Tear gas for 25,000-strong Malay fair vote rally
Police in Kuala Lumpur used tear gas grenades and chemical-laced water to break up what they say was a 25,000-strong demonstration for electoral reform in Malaysia. The mass rallies in the capital were the country’s largest in a decade.
For several hours, the demo remained peaceful, with demonstrators waving banners, chanting slogans and singing the national anthem. Protesters dressed in yellow T-shirts reportedly made an attempt to access Independence Square, but were stopped by riot police and barbed wire. Authorities announced that demonstrators had no right to rally in the public square, reserved for military parades and national celebrations.
The organizers of the rally then announced the event a success and told supporters to head back home. Once the majority of demonstrators started to leave the scene, a small group reportedly made a sudden attempt to break through police ranks. Officers fired tear gas grenades, and cannons were used to pour water with chemicals on the crowd. The battle lasted for half an hour as police armed with batons chased fleeing demonstrators to neighboring streets. Some 20 protesters were detained.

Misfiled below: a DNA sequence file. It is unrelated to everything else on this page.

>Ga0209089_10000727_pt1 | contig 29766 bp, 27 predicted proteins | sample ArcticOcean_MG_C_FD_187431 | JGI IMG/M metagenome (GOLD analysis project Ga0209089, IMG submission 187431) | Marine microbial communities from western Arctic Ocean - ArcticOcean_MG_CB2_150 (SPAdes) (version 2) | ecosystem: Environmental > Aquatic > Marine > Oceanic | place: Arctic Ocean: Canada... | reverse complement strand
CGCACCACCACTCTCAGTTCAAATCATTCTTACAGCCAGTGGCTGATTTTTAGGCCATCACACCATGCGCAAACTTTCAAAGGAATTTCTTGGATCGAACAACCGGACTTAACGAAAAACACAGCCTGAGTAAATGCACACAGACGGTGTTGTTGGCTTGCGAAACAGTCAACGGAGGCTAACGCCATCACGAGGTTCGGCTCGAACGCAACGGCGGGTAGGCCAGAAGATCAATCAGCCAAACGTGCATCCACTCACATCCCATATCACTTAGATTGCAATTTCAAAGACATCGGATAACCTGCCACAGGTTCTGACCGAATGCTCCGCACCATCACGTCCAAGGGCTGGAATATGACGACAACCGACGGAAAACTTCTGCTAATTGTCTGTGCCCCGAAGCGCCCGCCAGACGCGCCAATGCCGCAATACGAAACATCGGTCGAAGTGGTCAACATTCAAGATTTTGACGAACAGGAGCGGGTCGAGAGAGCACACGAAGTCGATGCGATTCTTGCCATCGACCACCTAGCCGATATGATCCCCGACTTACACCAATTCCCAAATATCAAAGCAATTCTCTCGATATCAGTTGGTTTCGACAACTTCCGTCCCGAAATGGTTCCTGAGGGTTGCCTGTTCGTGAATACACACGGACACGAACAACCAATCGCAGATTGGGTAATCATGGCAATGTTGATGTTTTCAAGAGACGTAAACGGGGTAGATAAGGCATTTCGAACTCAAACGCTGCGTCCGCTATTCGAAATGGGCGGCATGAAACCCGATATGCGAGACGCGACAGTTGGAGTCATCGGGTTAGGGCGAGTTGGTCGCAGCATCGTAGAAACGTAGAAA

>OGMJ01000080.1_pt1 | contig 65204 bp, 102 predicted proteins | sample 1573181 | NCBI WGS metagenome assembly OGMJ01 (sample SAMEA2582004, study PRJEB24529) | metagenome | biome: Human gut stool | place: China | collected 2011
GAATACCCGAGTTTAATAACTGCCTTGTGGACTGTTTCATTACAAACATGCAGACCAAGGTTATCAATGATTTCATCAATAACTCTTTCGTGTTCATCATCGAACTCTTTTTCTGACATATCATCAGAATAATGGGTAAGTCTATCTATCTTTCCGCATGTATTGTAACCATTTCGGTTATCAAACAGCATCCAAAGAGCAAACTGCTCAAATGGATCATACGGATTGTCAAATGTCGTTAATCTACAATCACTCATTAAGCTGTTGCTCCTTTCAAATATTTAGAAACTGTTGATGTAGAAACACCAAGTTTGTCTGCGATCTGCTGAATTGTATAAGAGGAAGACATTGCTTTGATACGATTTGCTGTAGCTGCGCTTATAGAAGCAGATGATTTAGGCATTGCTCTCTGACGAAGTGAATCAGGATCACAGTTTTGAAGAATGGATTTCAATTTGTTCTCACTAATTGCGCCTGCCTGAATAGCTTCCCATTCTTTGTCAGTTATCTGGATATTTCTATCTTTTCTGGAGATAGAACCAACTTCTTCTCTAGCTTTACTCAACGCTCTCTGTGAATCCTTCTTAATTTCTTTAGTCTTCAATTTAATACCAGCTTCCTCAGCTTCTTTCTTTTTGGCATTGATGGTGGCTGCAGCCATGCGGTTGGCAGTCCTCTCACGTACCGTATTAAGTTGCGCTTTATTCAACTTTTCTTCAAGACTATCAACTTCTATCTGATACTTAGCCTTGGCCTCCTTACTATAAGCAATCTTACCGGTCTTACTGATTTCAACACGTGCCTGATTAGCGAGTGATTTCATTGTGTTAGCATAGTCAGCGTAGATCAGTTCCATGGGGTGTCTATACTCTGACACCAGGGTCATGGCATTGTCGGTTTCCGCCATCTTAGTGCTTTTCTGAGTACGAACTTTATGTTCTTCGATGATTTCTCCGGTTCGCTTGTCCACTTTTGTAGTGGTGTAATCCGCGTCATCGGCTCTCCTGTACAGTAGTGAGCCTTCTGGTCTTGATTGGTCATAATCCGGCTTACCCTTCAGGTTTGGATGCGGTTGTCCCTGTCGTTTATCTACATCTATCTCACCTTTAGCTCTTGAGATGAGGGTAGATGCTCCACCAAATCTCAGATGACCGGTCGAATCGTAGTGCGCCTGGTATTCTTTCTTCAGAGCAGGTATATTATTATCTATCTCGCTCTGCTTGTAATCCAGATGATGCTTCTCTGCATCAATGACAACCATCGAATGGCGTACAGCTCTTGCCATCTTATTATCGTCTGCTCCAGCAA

Last July’s 20,000-people demonstration in the Malaysian capital was brutally dispersed with tear gas and water cannon. Back then, police arrested 1,600 protesters.
Fears of rigged elections
The protests were sparked by concerns that the results of an upcoming election could be fixed by the country’s ruling National Front coalition headed by Malaysia’s Prime Minister Najib Razak. The coalition has held power in the country for over half a century.Opposition say the Prime Minister might dissolve parliament in May to hold an election in June. Activists claim the vote, seen as extremely close, is likely to be rigged. They allege voter registration lists have been flooded with cheaters.
The organizers of the rally declared they want international observers be present in the country during the election. They also demand fair access to national media for non-ruling political parties, and longer campaigning periods. Protesters insist changes must be made to ensure Malaysians working abroad can also cast their vote.Authorities however insist the protesters’ demands are over the top.